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Is Yelling the New Spanking?

How do you handle discipline?

There are recent reports comparing yelling to spanking, and I asked two employees to weigh in on the matter. While this is a very sensitive topic, I would love to hear your thoughts as well. -- Sheila Marcelo, founder and CEO of Care.com.

From Danielle:

I admit it. I am a yeller. I come from a long line of yellers. After I had my first child, I told myself I would be calmer than my father and grandmother were, handle things differently. I wasn’t successful. And as I had multiple kids I found myself yelling more. Why? I get frustrated. I try really hard to ask nicely, not yell, but after I repeat myself 5 or 6 or 10 times, I find my tone getting louder and louder.

But I would never compare this to spanking. Spanking induces physical pain for punishment. I yell to get my kids to move into gear. I yell when I have to create some authority. I don’t hit them or yell abusive insults. I yell to create respect.

Now, I’ve tried to get down to their level, look my boys in their sweet eyes, and say “Can you please put your shoes and coats on. We are leaving.” I’ve also tried setting a timer and letting them know we are leaving in 5 minutes. But 30 seconds before I’m heading out the door, they’re still dilly-dallying around the house.

Unfortunately, I am the “mean one” in the house. Being the parent who is home primarily, I have to handle misbehavior, not-listening and Time Outs. And while I never set out to yell, I do feel it has helped make me more powerful in their eyes. Yes, they fear me but they are not afraid of me. And a little fear is good when running a house of three boys.

All yelling should not get painted with the same brush. The possibility of yelling being the new spanking seems more for the parents who berate their children in horribly loud voices, sometimes publicly. I can imagine that as the kind of yelling that has harmful effects -- not the yelling to get your kids to skedaddle.

My three boys love me unconditionally. And I know, with every ounce of my soul that they know how much I love them. For the most part, we are playing sports and being silly in the yard. We are going over homework and reading books together. And my boys are great kids. But they know that when Mom starts to raise her voice, it’s time to listen and behave.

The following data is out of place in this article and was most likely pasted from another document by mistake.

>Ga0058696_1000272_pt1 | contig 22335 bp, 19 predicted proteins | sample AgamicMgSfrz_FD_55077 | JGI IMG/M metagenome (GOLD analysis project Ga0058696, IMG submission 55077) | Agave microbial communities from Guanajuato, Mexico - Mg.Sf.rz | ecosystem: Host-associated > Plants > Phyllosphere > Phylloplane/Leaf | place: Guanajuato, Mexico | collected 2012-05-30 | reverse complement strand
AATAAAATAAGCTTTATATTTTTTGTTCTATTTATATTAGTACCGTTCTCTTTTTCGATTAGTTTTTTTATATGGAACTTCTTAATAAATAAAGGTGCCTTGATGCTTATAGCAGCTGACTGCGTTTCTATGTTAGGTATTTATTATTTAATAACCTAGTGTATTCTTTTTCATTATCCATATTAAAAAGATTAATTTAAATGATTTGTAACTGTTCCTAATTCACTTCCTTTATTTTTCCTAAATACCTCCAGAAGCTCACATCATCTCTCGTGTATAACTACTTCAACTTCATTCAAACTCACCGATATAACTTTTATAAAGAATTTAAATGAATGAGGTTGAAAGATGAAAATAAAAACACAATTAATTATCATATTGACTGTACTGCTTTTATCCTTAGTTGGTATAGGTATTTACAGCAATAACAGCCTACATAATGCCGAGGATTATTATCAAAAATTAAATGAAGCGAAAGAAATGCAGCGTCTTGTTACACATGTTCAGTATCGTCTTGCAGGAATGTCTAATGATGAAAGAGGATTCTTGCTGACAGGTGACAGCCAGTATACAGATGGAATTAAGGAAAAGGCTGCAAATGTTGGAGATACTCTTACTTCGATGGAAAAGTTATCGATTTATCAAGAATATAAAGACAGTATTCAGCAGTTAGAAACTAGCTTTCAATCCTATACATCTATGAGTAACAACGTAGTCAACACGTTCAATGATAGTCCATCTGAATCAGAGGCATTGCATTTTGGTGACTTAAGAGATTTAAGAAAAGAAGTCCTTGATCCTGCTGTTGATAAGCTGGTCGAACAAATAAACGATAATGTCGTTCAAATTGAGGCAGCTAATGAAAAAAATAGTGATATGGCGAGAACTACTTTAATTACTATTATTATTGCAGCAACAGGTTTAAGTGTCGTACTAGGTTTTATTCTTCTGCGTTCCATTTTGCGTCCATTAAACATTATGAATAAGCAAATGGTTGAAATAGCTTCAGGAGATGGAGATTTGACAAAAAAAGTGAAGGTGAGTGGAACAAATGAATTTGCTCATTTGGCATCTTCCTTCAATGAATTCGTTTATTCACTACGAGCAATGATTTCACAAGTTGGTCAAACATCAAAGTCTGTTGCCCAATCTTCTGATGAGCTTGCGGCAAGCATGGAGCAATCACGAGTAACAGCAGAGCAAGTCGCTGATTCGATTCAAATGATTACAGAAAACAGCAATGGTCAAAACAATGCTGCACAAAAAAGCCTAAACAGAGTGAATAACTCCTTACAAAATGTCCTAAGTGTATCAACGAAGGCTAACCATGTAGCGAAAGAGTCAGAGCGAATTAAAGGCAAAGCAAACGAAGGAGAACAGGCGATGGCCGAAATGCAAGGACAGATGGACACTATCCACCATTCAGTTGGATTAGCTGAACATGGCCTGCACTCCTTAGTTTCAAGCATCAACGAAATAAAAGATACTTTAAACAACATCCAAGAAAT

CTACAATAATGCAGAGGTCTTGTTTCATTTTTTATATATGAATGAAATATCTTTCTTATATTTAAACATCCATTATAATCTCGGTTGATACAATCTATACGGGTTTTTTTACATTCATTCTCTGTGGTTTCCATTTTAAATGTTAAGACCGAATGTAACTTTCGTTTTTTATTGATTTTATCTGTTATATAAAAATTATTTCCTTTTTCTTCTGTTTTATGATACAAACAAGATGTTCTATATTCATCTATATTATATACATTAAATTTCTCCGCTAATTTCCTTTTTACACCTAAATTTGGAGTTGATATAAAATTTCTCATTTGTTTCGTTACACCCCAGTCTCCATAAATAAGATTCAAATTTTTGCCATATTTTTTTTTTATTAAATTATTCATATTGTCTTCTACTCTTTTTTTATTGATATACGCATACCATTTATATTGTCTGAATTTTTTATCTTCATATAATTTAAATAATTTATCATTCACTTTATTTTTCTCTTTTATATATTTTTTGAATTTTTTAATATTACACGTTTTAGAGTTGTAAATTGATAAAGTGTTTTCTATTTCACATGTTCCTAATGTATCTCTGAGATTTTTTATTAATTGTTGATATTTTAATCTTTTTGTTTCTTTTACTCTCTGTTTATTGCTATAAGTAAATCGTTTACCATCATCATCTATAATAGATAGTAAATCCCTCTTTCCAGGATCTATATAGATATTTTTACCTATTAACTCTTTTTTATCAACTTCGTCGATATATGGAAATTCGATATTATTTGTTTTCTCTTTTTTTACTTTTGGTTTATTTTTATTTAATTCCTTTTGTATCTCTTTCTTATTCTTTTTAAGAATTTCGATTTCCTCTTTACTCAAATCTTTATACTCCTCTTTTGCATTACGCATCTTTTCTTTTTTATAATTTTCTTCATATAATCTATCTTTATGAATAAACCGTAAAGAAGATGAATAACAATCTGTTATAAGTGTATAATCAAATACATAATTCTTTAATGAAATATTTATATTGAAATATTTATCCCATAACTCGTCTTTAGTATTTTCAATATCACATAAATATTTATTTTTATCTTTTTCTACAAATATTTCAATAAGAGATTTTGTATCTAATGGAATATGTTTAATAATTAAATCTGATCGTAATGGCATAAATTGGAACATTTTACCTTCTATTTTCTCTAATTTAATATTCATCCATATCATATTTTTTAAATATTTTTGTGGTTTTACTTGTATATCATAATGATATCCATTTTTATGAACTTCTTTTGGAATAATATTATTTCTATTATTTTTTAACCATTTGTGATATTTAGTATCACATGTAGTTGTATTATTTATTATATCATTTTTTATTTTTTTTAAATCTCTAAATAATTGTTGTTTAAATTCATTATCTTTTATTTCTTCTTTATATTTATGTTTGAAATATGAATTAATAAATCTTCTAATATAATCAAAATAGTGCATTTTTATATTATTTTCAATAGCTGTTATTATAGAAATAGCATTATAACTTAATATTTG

From Ali:

There should only be one need to yell at a child: to get him or her out of danger. Otherwise, yelling is a waste of your vocal chords and potentially harmful for children.

I was constantly getting myself in trouble as a kid. I think it’s safe to say I was in “time out” more than all my cousins and siblings combined. Out of my parents desperation to stop my behavior, I experienced many different discipline methods -- including yelling. I would always be shocked when it happened -- but the loudness of their voices didn’t make their messages more clear. I still had no idea what exactly I had done. As a result, I would forget what I did wrong, and do it again.

Turns out, just like my parents, when I started to nanny I found myself frustrated and raising my voice -- because it caught the kids’ attention. But I quickly learned it didn’t solve the problem. Yelling is only a temporary fix.

And while “yelling is the new spanking” seems like a media buzz phrase, I do think that yelling imposes emotionally harmful effects, when used too much. Especially if it makes the child feel bad about himself or embarrasses him in front of his friends.

Although I’m not a parent, I still babysit on occasion. And I’ve found that yelling is only appropriate when a child is in imminent danger, like about to touch a hot stove or run into the street. This is when your intentions are to spare her from harm and need to startle her – and stop her -- immediately.

I feel there is always a way to get kids to behave the way you want – without raising your voice. Take the case of a screaming child in the grocery store. He wants junk food and is throwing a fit on the floor. Yelling does nothing to help this child stop crying. Instead, I suggest giving her some time to cry it out, then let her know that if she can calm herself down, she can have a hug.

And when kids don’t listen to what you say, I’d suggest using timers, visual checklists and reward systems to accomplish tasks, instead of your loudest voice.

Yelling never worked on me -- and it hasn’t worked for me either. As my grandmother always said “raise your kids, not your voice.” I think parents and caregivers should listen to those wise words.

With three active boys and her husband in sports marketing, Danielle spends her days playing sports and her nights watching more sports.

Ali is a native Mainer, who recently moved to Boston with her husband. When she's not working, Ali enjoys exploring new areas, spending time with family -- and a good cup of coffee.

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